Well-Being//

How a Trip to the ER Taught Me a Lesson in Mindfulness

“There is, and always will be, a lot of noise in our lives. Strong leadership requires methods to reduce the noise and find those critical signals before they become a problem or a crisis.”

Chattrawutt Hanjukkam / EyeEm/ Getty Images
Chattrawutt Hanjukkam / EyeEm/ Getty Images

Like many tech startup CEOs, my natural speed of life is fast. I talk fast, eat fast, type quickly, and walk at a good clip. High-speed spinning, with a splash of soul, is not shockingly, my workout of choice. I cram as much as humanly possible into every day–in part because life is such a glorious adventure and in part, because I’m a mom of 2, wife, CEO, board member, daughter, sister, pet owner, community leader, and family schedule coordinator, project manager and IT support specialist.

So this month has required a massive mindset shift. It started in Seattle when my Lyft driver went into some sort of hole in the road and I conked my head on the window pretty hard. I knew it was going to leave quite a bump, but it was 4am and I needed to be home for a board meeting the next day. I just told the driver to go to the airport, googled “can you fly with a head injury?” and headed home.

I know from our work in wellbeing that one of the most valuable practices is meditation and mindfulness. I’ve had an on-again, off-again relationship with meditation and was currently in an “off” mode. So it was only when I had a serious headache and was vomiting into the sink several days later that I stopped, looked at my husband and said, “I shouldn’t go to NY today, should I?”  From his 5am grogginess he said, “No, I think this is when you should call the doctor.” 

My doctor sent me immediately to the ER. The ER ruled out a brain bleed, ruled in a concussion and declared I needed a week long regimen of staying home and resting. No exercise or “active minutes.” Drive as little as possible. Minimize “screen time” including work. I admittedly used the “scream” emoji when telling my team. But chagrined, I finally stopped moving long enough to start listening.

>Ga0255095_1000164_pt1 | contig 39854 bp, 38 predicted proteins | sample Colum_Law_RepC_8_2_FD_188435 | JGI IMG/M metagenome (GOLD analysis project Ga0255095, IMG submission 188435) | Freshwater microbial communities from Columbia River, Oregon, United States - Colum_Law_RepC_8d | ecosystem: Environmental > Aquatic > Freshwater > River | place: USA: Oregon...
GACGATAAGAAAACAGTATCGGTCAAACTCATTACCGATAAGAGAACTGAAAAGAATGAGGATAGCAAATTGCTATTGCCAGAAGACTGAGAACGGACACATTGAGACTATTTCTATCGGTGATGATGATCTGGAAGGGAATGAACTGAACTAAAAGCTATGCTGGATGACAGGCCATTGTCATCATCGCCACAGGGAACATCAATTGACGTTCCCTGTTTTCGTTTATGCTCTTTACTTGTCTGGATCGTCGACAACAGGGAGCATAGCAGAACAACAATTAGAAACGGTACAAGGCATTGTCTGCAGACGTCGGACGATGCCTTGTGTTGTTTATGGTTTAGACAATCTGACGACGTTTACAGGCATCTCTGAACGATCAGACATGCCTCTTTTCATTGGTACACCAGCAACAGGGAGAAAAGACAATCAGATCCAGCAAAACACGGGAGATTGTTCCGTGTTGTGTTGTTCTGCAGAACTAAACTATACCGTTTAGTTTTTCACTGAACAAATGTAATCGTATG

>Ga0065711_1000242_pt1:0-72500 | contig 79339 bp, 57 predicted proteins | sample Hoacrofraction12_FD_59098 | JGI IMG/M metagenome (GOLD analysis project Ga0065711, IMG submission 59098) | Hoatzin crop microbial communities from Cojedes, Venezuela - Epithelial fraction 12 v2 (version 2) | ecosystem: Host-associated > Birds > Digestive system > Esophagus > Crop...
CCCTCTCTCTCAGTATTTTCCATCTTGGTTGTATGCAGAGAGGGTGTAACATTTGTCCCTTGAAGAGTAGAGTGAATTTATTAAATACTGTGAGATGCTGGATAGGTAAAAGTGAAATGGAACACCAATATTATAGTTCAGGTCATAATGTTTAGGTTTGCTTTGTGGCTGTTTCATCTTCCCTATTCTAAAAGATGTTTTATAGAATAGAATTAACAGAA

Had I been meditating more regularly, I might have noticed earlier that I was having persistent mild headaches, blurry vision, and was slightly nauseated after riding the train to work. But I plowed through the days after the accident until finally, my brain just revolted and forced me to sit and heal.

What it made me wonder is what else I’m plowing through, failing to notice little signals that something needs more care. The curt sound in a team member’s voice or the annoyed or confused look on their face. The second or third missed meeting with a normally reliable customer or prospect. The brief welling up of eyes on a teen’s face when discussing homework. 

A few years ago, I started focusing more on mindfulness after reading Janice Marturano’s “Finding the Space to Lead: a Practical Guide to Mindful Leadership.” She first changed a stereotype I had that meditation and mindfulness required sitting absolutely still. She explained one could cultivate mindfulness in many ways, including while walking, driving and even drinking coffee. She also explained that a mindful leader embodies leadership presence by cultivating focus, clarity, creativity, and compassion in the service of others. Research from Harvard shows that mindful leaders develop better companies and happier employees.

This week has been a wake-up call to restart a mindfulness practice again and encourage others to start one too. Our bodies do tell us what’s wrong if we stop enough to really listen. Our team members may not always use words, but you can feel and see concerns, stress and anxiety if you pay enough attention. Our kids, particularly our teens, have unique ways of letting us know they want to talk, if we are only present enough to encourage the conversation.

As busy professionals, there is, and always will be, a lot of noise in our lives. However, strong leadership requires methods to reduce the noise and find those critical signals before they become a problem or a crisis. I hope, for your sake, it doesn’t require vomiting into a sink to learn this valuable lesson.

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